Combining lipid based drug delivery and amorphous solid dispersions for improved oral drug absorption of a poorly water-soluble drug
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Two widely applied enabling drug delivery approaches, self-nanoemulsifying drug delivery systems (SNEDDS) and amorphous solid dispersions (ASD), were combined, with the aim of enhancing physical stability, solubilization and absorption of the model drug ritonavir. Ritonavir was loaded at a concentration above its saturation solubility (Seq) in the SNEDDS (superSNEDDS, 250% of Seq). An ASD of ritonavir with polyvinylpyrrolidone-vinyl acetate copolymers (Kollidon® VA64) was prepared by ball milling. Relevant control formulations, which include conventional SNEDDS (90% of Seq), superSNEDDS with a physical mix of Kollidon® VA64 and ritonavir (superSNEDDS+PM) and an aqueous suspension of ritonavir were used. A pharmacokinetic (PK) study in rats was performed to assess the relative bioavailability of ritonavir after oral administration. This was followed by evaluating the formulations in a novel two-step in vitro lipolysis model simulating rat gastric and intestinal conditions. The addition of a ritonavir containing ASD to superSNEDDS increased the degree of supersaturation from 250% to 275% Seq in the superSNEDDS and the physical stability (absence of drug recrystallization) of the system from 48 h to 1 month under ambient conditions. The PK study in rats displayed significantly higher Cmax and AUC0-7h (3-fold increase) and faster Tmax for superSNEDDS+ASD compared to the conventional SNEDDS whilst containing 3 times less lipid than the latter. Furthermore, superSNEDDS+ASD were able to keep the drug solubilised during in vitro lipolysis to the same degree as the conventional SNEDDS. These findings suggest that dissolving an ASD in a superSNEDDS can contribute to the development of novel oral delivery systems with increased bioavailability for poorly water-soluble drugs.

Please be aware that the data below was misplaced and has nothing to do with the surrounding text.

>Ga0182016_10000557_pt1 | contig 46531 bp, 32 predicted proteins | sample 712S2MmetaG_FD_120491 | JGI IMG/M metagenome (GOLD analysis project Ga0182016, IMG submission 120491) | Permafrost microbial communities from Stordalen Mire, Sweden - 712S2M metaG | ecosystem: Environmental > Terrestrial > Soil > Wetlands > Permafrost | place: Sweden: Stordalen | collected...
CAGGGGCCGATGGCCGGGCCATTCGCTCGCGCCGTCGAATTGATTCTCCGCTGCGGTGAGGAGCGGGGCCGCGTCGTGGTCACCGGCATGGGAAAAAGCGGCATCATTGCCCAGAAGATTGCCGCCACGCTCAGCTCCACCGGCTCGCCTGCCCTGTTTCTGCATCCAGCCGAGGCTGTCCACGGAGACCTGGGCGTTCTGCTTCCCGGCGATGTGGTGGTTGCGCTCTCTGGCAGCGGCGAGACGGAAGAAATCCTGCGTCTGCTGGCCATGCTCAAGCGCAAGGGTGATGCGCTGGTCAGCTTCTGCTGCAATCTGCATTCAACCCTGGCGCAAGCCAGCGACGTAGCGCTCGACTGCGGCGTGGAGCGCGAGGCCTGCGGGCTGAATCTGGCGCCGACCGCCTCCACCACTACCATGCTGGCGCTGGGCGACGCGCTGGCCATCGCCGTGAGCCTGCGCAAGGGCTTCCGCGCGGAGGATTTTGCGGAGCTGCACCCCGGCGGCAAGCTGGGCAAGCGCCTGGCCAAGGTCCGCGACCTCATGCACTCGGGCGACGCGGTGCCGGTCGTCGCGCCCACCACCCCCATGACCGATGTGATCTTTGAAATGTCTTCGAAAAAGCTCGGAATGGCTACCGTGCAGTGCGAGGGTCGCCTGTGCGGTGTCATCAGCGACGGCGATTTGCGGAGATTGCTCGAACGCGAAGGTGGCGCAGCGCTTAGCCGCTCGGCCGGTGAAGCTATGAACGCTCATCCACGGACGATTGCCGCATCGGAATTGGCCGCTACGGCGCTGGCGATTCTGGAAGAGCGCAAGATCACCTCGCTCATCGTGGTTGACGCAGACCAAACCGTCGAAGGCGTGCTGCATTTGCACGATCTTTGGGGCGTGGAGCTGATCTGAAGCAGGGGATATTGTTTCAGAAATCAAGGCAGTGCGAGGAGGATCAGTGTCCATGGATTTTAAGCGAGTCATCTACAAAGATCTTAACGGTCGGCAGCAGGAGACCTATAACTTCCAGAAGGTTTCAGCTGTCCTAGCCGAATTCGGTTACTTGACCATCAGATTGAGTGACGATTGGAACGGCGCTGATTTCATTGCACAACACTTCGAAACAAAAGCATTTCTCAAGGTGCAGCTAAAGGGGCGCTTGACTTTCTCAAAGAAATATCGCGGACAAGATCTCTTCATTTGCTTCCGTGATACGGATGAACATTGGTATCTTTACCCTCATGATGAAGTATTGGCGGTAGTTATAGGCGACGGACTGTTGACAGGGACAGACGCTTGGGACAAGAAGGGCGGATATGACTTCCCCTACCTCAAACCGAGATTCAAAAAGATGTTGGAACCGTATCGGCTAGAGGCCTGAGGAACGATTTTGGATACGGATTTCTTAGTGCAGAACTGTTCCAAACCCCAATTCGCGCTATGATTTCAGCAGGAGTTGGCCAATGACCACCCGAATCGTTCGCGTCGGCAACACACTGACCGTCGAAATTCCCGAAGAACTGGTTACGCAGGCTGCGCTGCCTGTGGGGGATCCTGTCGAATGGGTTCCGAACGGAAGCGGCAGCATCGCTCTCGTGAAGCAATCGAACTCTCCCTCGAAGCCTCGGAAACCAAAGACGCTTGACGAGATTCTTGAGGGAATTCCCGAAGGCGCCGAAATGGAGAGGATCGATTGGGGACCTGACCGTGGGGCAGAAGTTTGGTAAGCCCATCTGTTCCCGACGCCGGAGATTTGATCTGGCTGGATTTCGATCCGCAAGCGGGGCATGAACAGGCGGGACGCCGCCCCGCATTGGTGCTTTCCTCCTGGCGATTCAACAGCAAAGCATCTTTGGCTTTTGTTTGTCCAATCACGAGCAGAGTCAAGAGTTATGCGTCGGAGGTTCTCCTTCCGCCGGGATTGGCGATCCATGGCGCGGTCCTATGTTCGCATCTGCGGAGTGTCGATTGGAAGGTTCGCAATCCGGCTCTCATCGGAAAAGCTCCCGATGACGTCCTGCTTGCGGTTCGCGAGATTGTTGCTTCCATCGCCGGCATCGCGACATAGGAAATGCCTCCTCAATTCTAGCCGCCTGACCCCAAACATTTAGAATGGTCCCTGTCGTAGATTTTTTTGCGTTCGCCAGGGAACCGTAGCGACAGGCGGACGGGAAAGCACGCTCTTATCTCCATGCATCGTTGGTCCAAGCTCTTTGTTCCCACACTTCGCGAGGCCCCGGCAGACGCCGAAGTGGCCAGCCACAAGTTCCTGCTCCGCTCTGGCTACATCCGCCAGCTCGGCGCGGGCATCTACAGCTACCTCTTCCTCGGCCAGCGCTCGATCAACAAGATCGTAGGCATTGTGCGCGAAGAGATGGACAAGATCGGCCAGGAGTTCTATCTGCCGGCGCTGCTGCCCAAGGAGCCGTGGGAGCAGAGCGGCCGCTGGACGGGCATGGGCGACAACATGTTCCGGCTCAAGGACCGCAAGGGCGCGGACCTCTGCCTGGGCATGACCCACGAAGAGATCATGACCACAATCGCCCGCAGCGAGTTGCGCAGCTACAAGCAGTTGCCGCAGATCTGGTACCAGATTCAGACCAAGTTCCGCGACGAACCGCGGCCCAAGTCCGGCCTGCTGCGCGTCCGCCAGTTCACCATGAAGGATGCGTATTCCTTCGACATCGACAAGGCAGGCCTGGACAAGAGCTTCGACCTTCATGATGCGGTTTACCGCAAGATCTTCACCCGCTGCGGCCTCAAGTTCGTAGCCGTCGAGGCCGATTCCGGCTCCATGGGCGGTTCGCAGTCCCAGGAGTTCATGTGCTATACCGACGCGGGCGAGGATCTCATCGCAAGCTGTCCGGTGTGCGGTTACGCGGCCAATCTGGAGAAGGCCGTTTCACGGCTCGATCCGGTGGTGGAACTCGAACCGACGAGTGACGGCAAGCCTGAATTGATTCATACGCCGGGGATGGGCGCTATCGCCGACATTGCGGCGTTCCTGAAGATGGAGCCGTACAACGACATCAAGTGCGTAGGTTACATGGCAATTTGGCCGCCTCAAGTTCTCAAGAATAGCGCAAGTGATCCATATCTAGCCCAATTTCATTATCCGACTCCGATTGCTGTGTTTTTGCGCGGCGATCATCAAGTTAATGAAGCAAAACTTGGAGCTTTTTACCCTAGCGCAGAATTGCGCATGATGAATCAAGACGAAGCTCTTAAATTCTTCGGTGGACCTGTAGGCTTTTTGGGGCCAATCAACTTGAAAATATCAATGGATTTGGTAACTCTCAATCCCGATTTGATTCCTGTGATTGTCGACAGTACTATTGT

|Journal of Controlled Release
|Published - 2022
- Amorphous solid dispersion (ASD), In vitro lipolysis, Pharmacokinetic studies, Self-nanoemusifying drug delivery systems (SNEDDS), Supersaturated SNEDDS (superSNEDDS), Supersaturation
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